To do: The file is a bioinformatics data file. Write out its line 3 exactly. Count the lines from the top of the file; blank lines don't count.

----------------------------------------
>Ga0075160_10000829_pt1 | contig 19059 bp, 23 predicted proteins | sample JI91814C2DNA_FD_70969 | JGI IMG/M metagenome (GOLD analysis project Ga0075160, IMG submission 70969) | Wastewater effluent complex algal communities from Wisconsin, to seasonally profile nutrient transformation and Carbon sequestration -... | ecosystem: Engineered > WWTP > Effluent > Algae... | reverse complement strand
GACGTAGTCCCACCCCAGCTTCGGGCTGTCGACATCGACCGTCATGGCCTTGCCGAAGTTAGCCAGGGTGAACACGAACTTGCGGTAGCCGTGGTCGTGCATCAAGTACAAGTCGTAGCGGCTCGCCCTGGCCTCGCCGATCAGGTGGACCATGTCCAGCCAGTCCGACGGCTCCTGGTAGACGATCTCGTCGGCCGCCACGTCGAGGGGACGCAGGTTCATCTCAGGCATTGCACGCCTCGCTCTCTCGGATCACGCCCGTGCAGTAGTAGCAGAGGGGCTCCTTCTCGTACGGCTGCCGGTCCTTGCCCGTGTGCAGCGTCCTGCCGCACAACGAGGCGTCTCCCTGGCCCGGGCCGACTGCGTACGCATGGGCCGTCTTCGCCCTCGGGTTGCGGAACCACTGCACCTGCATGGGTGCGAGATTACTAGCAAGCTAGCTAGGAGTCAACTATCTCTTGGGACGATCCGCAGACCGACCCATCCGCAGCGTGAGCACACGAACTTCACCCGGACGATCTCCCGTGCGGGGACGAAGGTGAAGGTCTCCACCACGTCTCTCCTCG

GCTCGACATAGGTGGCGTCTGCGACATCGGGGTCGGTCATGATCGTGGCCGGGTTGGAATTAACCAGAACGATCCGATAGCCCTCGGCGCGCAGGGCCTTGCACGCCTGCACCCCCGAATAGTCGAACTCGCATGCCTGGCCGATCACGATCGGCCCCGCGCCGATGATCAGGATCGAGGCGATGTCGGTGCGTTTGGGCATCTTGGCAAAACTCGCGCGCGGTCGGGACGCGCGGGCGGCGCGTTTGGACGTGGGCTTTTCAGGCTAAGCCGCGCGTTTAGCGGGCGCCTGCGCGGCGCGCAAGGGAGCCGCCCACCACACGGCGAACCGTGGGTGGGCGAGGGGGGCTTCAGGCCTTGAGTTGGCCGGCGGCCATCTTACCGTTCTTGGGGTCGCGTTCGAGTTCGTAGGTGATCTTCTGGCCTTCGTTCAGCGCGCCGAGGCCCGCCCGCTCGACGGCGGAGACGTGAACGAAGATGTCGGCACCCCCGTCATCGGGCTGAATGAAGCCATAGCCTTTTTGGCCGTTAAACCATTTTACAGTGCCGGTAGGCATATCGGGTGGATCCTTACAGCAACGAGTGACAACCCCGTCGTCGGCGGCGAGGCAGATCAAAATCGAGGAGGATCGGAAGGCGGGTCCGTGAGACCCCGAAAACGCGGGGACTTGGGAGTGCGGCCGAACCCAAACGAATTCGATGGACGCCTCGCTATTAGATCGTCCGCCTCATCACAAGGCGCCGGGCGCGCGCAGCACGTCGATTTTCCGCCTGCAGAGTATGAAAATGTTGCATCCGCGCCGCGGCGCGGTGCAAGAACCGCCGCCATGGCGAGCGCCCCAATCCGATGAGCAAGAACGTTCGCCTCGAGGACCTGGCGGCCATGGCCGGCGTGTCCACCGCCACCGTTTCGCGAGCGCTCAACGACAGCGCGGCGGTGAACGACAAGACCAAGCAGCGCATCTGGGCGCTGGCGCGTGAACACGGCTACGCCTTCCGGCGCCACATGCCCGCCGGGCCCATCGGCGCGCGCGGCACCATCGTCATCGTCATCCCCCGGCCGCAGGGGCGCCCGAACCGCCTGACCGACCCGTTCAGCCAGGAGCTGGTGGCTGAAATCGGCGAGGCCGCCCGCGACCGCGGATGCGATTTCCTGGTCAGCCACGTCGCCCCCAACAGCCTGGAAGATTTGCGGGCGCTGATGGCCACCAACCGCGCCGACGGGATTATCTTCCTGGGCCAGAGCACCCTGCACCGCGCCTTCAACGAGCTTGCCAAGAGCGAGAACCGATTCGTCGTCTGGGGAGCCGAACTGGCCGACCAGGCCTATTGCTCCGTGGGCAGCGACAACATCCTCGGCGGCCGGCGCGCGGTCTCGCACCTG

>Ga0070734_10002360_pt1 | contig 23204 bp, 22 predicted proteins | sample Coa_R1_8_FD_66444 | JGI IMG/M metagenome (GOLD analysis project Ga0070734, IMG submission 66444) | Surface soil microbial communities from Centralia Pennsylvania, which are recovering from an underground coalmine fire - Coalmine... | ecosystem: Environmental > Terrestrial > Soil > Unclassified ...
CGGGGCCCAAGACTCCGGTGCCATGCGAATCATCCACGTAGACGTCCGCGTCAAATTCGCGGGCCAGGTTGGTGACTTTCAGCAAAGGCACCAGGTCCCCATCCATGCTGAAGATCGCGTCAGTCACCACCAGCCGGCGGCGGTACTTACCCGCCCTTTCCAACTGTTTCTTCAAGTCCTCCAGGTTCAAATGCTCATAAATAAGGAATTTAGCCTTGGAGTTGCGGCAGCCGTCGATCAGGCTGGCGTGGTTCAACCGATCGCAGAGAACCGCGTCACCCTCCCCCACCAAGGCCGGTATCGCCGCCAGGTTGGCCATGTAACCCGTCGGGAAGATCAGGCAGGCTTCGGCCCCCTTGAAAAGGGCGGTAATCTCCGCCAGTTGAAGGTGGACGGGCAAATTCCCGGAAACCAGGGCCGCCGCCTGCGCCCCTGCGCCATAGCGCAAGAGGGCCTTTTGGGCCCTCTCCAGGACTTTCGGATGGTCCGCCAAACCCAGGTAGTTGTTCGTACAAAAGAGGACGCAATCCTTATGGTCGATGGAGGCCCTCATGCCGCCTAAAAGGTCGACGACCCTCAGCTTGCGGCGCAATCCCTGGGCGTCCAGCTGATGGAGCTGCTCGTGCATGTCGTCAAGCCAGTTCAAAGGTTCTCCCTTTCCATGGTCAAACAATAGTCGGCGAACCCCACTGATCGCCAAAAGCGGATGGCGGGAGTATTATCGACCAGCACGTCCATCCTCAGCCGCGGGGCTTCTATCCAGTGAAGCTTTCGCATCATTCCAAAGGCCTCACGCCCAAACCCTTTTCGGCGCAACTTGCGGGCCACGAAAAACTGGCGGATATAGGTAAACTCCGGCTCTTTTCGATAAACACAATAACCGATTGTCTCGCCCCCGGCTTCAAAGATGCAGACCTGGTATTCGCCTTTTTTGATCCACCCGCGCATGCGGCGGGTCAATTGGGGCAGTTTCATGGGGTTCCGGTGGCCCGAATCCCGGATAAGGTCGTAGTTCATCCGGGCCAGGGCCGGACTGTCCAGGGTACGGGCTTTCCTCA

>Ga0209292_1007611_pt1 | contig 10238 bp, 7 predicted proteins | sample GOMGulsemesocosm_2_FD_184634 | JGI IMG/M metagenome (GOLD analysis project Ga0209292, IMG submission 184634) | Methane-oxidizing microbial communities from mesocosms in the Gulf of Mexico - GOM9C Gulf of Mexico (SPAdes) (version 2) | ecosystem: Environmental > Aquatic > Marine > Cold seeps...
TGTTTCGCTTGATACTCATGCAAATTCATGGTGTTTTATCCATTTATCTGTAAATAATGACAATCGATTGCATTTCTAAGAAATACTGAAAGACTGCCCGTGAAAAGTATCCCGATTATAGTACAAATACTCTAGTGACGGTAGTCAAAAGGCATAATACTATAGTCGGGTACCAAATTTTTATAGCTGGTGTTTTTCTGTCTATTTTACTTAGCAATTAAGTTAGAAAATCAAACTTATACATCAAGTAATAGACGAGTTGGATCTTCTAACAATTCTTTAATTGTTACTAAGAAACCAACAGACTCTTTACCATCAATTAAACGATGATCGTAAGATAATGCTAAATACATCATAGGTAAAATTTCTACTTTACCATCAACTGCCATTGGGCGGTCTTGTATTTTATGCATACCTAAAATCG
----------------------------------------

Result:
GCTCGACATAGGTGGCGTCTGCGACATCGGGGTCGGTCATGATCGTGGCCGGGTTGGAATTAACCAGAACGATCCGATAGCCCTCGGCGCGCAGGGCCTTGCACGCCTGCACCCCCGAATAGTCGAACTCGCATGCCTGGCCGATCACGATCGGCCCCGCGCCGATGATCAGGATCGAGGCGATGTCGGTGCGTTTGGGCATCTTGGCAAAACTCGCGCGCGGTCGGGACGCGCGGGCGGCGCGTTTGGACGTGGGCTTTTCAGGCTAAGCCGCGCGTTTAGCGGGCGCCTGCGCGGCGCGCAAGGGAGCCGCCCACCACACGGCGAACCGTGGGTGGGCGAGGGGGGCTTCAGGCCTTGAGTTGGCCGGCGGCCATCTTACCGTTCTTGGGGTCGCGTTCGAGTTCGTAGGTGATCTTCTGGCCTTCGTTCAGCGCGCCGAGGCCCGCCCGCTCGACGGCGGAGACGTGAACGAAGATGTCGGCACCCCCGTCATCGGGCTGAATGAAGCCATAGCCTTTTTGGCCGTTAAACCATTTTACAGTGCCGGTAGGCATATCGGGTGGATCCTTACAGCAACGAGTGACAACCCCGTCGTCGGCGGCGAGGCAGATCAAAATCGAGGAGGATCGGAAGGCGGGTCCGTGAGACCCCGAAAACGCGGGGACTTGGGAGTGCGGCCGAACCCAAACGAATTCGATGGACGCCTCGCTATTAGATCGTCCGCCTCATCACAAGGCGCCGGGCGCGCGCAGCACGTCGATTTTCCGCCTGCAGAGTATGAAAATGTTGCATCCGCGCCGCGGCGCGGTGCAAGAACCGCCGCCATGGCGAGCGCCCCAATCCGATGAGCAAGAACGTTCGCCTCGAGGACCTGGCGGCCATGGCCGGCGTGTCCACCGCCACCGTTTCGCGAGCGCTCAACGACAGCGCGGCGGTGAACGACAAGACCAAGCAGCGCATCTGGGCGCTGGCGCGTGAACACGGCTACGCCTTCCGGCGCCACATGCCCGCCGGGCCCATCGGCGCGCGCGGCACCATCGTCATCGTCATCCCCCGGCCGCAGGGGCGCCCGAACCGCCTGACCGACCCGTTCAGCCAGGAGCTGGTGGCTGAAATCGGCGAGGCCGCCCGCGACCGCGGATGCGATTTCCTGGTCAGCCACGTCGCCCCCAACAGCCTGGAAGATTTGCGGGCGCTGATGGCCACCAACCGCGCCGACGGGATTATCTTCCTGGGCCAGAGCACCCTGCACCGCGCCTTCAACGAGCTTGCCAAGAGCGAGAACCGATTCGTCGTCTGGGGAGCCGAACTGGCCGACCAGGCCTATTGCTCCGTGGGCAGCGACAACATCCTCGGCGGCCGGCGCGCGGTCTCGCACCTG